Serious commuter - time to go electric??

Tommy

New Member
Hi guys,
I'm new to the forum and have read a few threads, I'm hopeful you can help as I can tell this is a knowledgeable crew.

I'm 39 and a ride to work every day, I have done for 15 years. I have a few bikes but I commute on a Long Haul Trucker. I ride anywhere between 20 miles a day to 40 miles depending on the office I go to. I'm about to move company and my new commute will be about 54 miles round trip. I love riding and will also go out at the weekend and do 30-70 miles. But I've got kids and a busy job, so I also want to get home and to work in a timely manner.

So I'm thinking an ebike might help this 54 mile round trip feel like 40 miles (or less). I've read up on Stromer (great article Gus), specialized turbo, simbb, pioneer or adding a bionx. The simbb looks perfect, but doesn't appear to in market yet and is pretty expensive.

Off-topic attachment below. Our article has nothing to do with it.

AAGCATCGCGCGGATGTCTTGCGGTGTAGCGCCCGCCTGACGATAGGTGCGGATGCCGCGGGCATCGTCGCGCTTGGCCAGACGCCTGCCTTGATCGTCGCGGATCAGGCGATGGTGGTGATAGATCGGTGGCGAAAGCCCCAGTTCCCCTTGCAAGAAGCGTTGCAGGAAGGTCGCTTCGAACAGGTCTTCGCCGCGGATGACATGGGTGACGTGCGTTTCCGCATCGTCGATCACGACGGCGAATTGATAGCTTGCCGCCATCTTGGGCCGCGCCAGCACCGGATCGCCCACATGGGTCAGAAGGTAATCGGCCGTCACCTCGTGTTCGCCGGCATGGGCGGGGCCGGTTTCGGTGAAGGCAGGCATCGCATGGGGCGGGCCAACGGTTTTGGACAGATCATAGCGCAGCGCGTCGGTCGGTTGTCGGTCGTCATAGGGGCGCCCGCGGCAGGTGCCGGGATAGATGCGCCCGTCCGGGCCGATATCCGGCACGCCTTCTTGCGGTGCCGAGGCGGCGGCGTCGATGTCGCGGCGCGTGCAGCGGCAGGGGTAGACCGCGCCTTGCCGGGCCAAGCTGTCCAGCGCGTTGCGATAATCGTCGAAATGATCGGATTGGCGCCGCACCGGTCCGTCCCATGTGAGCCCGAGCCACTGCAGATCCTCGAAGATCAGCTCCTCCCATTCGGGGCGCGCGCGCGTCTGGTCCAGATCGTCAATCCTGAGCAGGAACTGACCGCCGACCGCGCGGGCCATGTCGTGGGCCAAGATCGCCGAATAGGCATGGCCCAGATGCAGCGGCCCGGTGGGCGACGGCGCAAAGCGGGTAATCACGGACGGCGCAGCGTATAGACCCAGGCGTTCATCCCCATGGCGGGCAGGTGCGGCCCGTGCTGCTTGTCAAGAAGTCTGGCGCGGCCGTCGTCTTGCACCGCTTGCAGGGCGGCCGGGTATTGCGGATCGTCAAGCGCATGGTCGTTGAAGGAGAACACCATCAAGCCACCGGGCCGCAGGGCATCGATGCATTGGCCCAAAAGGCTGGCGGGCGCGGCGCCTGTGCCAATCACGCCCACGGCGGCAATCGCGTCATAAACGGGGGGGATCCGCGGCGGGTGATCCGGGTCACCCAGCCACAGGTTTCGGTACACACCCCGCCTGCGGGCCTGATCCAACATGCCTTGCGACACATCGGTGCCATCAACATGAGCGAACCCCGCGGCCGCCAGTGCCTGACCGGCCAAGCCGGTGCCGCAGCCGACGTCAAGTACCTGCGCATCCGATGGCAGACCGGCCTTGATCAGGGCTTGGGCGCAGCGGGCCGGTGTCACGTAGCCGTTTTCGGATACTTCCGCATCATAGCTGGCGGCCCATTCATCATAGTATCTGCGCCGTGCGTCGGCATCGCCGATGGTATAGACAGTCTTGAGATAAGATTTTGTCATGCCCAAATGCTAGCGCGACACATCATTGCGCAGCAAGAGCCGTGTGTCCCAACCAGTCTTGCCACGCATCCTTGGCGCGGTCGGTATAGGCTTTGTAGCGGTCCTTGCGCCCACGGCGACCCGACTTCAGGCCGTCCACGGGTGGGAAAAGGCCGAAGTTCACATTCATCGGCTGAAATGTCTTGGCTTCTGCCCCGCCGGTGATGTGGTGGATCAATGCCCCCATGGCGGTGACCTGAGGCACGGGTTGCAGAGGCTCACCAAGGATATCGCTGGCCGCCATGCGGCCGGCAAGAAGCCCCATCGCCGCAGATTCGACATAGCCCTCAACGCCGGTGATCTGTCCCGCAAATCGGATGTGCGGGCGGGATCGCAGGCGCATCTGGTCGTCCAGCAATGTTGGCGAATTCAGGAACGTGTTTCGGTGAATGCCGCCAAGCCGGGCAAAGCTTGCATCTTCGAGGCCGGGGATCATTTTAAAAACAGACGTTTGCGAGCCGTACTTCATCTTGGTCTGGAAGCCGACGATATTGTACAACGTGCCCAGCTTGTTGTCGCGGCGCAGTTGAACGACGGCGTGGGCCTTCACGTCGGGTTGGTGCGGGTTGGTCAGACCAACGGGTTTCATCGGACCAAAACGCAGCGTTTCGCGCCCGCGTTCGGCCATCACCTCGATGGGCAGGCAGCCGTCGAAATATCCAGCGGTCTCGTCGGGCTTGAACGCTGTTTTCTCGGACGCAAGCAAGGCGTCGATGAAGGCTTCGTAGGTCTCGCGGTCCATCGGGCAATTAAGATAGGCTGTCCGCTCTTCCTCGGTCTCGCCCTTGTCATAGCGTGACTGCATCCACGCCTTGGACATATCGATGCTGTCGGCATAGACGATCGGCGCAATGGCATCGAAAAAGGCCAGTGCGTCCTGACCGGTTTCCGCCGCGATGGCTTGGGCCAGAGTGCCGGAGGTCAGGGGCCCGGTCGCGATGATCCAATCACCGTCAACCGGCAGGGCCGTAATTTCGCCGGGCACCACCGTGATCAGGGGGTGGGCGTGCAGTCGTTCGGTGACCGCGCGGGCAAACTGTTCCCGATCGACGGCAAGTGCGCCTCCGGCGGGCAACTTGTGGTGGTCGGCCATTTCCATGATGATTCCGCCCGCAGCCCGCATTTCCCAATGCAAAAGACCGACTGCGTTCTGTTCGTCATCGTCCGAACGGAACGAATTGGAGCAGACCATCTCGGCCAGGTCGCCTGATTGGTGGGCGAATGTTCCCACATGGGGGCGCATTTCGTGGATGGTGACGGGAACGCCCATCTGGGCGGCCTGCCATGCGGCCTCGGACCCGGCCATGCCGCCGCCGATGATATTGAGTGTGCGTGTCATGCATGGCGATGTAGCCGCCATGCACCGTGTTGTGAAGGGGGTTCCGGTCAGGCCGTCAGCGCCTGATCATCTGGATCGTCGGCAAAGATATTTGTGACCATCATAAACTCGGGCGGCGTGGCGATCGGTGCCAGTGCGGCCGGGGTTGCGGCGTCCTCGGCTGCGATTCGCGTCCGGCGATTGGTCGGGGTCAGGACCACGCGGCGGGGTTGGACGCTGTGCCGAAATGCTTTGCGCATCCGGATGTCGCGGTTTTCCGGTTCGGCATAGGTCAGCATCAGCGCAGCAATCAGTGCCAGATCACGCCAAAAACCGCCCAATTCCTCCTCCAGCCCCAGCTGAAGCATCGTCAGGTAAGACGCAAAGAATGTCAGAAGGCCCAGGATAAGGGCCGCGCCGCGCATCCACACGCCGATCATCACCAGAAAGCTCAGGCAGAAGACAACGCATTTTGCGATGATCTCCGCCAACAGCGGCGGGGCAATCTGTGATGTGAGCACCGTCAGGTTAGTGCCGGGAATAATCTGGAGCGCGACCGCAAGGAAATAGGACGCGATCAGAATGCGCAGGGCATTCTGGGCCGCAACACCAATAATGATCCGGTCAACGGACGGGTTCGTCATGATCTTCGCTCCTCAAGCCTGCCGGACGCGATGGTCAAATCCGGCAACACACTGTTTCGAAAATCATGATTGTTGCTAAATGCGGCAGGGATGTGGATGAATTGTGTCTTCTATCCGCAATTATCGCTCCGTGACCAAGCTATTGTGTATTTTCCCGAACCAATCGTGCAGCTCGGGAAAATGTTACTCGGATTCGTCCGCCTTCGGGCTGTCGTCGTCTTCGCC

I want a bike that feels like a bike (I like the hard work) and that still allows me to feel like I am riding. I can currently hit about 18 mph average so a bike that has a limit of 20mph seems pointless (or maybe not) because of the small gain.

My budget is about $3k.

What do you advise?

Many thanks all.

Tommy
LHT
giant tcr
Rock hopper
& more
 

Court

Administrator
Staff member
Hey Tommy, welcome to the forums. Great question, I can tell you've done your research and with a commute of 50+ miles and preference for pedaling and getting a workout I would not recommend a throttle only ebike like the SIMBB (although I do love the design and keep asking Optibike to consider adding assist).